GO 20 campaign, coalition of charities calling for 20mph limits to become the norm across built-up areas, to enable people to walk and cycle for their health and enjoyment, and for cheap and sustainable travel, without being or feeling endangered. 
Twenty is Plenty: voluntary organisation that campaigns for the introduction of a default 20 mph (32 km/h) speed limit for residential streets and urban streets. By seeking to obtain implementation across a complete local authority or community then the organisation believes that worthwhile speed reductions can be achieved without the usual physical calming features. It terms this type of intervention as "Total 20". No physical calming is required and the local traffic authority can make exceptions where appropriate. It is based in Warrington, England with staff in York and London and has local campaign groups throughout the UK.
The organisation works includes supporting local campaigners in communities who want a 20 mph limit as a default for all its residential roads. As of May 2013 it had 195 local campaigns across the UK. W
Transport appraisal in the United Kingdom is based on New Approach to Appraisal which was first published in 1998 and updated in 2007. In 2006 the Stockholm Environment Institute wrote a report at the request of the UK Department for Transport titled 'Vision zero: Adopting a Target of Zero for Road Traffic Fatalities and Serious Injuries'. In 2008 the Road Safety Foundation published a report proposing on UK road safety which referenced Vision Zero. In 2014, the UK city of Brighton & Hove adopted vision zero in its 'Safer Roads' strategy, predicated on the safe systems approach, alongside the introduction of an ISO accredited road traffic safety management system to ISO:39001 W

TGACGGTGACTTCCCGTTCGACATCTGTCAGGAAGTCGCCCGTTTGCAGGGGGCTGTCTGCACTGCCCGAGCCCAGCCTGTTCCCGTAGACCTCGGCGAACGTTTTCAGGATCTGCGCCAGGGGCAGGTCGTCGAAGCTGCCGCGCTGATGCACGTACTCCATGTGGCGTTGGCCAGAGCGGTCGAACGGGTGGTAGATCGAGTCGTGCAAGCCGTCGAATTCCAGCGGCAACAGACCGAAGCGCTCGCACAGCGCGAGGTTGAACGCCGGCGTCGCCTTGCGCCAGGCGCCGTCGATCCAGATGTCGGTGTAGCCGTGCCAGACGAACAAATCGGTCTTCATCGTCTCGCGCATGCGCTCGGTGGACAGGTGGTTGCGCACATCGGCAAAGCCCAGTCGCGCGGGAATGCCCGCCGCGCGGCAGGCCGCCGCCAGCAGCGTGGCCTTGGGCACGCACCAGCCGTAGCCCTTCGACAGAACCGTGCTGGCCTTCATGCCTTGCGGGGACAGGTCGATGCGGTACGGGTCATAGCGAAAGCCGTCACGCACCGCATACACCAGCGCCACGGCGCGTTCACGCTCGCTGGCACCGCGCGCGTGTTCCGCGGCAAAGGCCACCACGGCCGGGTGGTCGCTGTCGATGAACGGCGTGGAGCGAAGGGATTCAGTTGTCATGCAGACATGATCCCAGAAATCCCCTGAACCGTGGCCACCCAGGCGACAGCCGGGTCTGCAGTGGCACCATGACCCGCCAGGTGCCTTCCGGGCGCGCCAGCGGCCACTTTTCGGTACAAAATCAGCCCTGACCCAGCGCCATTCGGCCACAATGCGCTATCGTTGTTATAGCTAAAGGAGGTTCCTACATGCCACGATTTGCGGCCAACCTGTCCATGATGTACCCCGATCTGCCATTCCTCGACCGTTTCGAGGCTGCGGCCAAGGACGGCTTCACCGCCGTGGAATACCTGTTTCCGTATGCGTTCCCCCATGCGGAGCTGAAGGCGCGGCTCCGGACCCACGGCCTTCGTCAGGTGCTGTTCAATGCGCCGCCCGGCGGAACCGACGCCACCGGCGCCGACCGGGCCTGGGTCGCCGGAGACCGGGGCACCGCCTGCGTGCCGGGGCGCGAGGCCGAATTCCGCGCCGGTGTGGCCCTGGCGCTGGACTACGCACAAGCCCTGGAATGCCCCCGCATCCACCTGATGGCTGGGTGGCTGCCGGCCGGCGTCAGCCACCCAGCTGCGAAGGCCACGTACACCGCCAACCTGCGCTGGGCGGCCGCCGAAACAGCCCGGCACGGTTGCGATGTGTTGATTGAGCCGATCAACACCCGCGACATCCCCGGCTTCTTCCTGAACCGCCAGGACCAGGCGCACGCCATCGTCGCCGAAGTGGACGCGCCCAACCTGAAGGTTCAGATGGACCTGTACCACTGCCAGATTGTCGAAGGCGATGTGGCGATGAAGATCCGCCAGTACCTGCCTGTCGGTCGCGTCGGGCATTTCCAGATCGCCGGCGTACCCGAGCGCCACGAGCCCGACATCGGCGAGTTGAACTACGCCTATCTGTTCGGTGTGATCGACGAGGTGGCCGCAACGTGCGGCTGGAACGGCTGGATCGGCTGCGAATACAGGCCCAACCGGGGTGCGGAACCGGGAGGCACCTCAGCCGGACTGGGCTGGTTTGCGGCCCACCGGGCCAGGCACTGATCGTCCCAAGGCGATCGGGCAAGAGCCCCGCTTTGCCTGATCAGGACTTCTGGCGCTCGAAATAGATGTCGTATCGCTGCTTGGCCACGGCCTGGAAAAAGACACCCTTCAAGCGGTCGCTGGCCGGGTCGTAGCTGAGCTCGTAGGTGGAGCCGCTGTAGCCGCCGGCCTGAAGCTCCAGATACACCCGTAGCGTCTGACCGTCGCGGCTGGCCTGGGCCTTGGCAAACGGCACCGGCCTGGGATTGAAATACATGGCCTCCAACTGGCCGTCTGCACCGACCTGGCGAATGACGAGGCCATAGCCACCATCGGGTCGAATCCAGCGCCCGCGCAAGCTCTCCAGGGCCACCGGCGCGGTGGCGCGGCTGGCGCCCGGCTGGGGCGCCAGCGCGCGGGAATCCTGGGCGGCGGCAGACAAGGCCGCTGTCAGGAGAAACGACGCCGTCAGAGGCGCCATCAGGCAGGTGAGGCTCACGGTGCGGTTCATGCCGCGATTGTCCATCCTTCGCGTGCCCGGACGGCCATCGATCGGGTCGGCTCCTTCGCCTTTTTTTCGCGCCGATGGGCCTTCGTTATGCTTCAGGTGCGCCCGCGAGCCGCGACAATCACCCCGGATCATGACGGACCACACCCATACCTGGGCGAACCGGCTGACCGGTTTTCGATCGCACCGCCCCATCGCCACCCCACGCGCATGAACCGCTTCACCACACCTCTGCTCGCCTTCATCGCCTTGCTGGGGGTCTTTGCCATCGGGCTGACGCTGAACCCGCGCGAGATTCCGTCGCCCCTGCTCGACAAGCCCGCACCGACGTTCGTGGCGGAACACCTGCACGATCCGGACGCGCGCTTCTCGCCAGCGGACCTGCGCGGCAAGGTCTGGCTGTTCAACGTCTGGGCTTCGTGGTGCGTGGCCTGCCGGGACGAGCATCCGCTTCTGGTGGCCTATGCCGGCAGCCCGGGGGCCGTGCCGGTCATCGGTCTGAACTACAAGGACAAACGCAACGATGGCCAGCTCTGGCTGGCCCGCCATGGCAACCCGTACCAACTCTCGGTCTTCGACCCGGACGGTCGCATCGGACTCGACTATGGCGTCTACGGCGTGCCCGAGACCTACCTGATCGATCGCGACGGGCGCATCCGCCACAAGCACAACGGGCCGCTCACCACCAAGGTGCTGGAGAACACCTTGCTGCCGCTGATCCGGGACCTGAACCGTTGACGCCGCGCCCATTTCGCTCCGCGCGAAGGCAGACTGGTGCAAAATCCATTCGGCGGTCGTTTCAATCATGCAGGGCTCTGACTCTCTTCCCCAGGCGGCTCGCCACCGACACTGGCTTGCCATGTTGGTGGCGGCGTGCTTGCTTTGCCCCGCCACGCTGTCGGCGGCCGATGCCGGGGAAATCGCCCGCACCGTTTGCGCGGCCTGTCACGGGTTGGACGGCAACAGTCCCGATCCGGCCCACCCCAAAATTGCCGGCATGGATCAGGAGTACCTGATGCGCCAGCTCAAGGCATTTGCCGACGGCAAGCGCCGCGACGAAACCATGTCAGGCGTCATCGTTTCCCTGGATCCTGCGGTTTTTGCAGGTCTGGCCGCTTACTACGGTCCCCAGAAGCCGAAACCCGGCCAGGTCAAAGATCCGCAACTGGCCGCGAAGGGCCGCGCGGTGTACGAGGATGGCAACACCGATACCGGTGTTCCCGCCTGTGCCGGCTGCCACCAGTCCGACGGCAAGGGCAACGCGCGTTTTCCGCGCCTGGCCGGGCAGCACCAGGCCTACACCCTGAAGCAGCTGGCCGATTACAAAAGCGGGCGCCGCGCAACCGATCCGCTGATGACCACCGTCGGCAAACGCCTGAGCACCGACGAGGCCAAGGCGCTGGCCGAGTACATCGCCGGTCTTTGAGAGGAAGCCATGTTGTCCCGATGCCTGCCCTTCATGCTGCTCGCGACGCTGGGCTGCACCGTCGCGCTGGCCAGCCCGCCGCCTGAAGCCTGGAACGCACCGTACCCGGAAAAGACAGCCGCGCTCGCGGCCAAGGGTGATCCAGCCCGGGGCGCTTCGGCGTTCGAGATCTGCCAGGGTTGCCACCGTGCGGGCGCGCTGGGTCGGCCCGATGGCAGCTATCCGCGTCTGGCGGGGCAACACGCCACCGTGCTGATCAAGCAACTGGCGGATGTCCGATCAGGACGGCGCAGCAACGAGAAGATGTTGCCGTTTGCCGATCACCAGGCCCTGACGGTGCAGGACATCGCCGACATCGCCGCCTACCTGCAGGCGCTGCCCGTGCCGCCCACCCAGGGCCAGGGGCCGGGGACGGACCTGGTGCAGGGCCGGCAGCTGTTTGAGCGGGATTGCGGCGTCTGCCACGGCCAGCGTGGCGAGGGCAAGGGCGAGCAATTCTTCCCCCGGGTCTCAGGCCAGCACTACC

A home zone is a living street (or group of streets) as implemented in the United Kingdom, which are designed primarily to meet the needs of pedestrians, cyclists, children and residents and where the speeds and dominance of the cars is reduced. Encouraging children's play is an important aim of many home zone schemes. Home Zones have a very good safety record, but are not primarily designed as road safety schemes.
Home zone in Port Glasgow
Home Zones are encouraged by the UK Government as part of new residential areas. Home Zones often involved the use of shared space, where the street is not strongly divided into exclusive pedestrian and traffic areas. Concerns have been expressed over the inability of blind and partially sighted people to use shared space streets. Providing a clear route for pedestrians that is kept free of traffic, by using street furniture for example, is one way of meeting the needs of the visually impaired.
Well-designed Home Zones often include features such as benches, tables and play equipment to encourage social interaction. Street trees and areas of planting, ideally maintained by residents, will often feature. On-street parking also forms part of the layout in most schemes.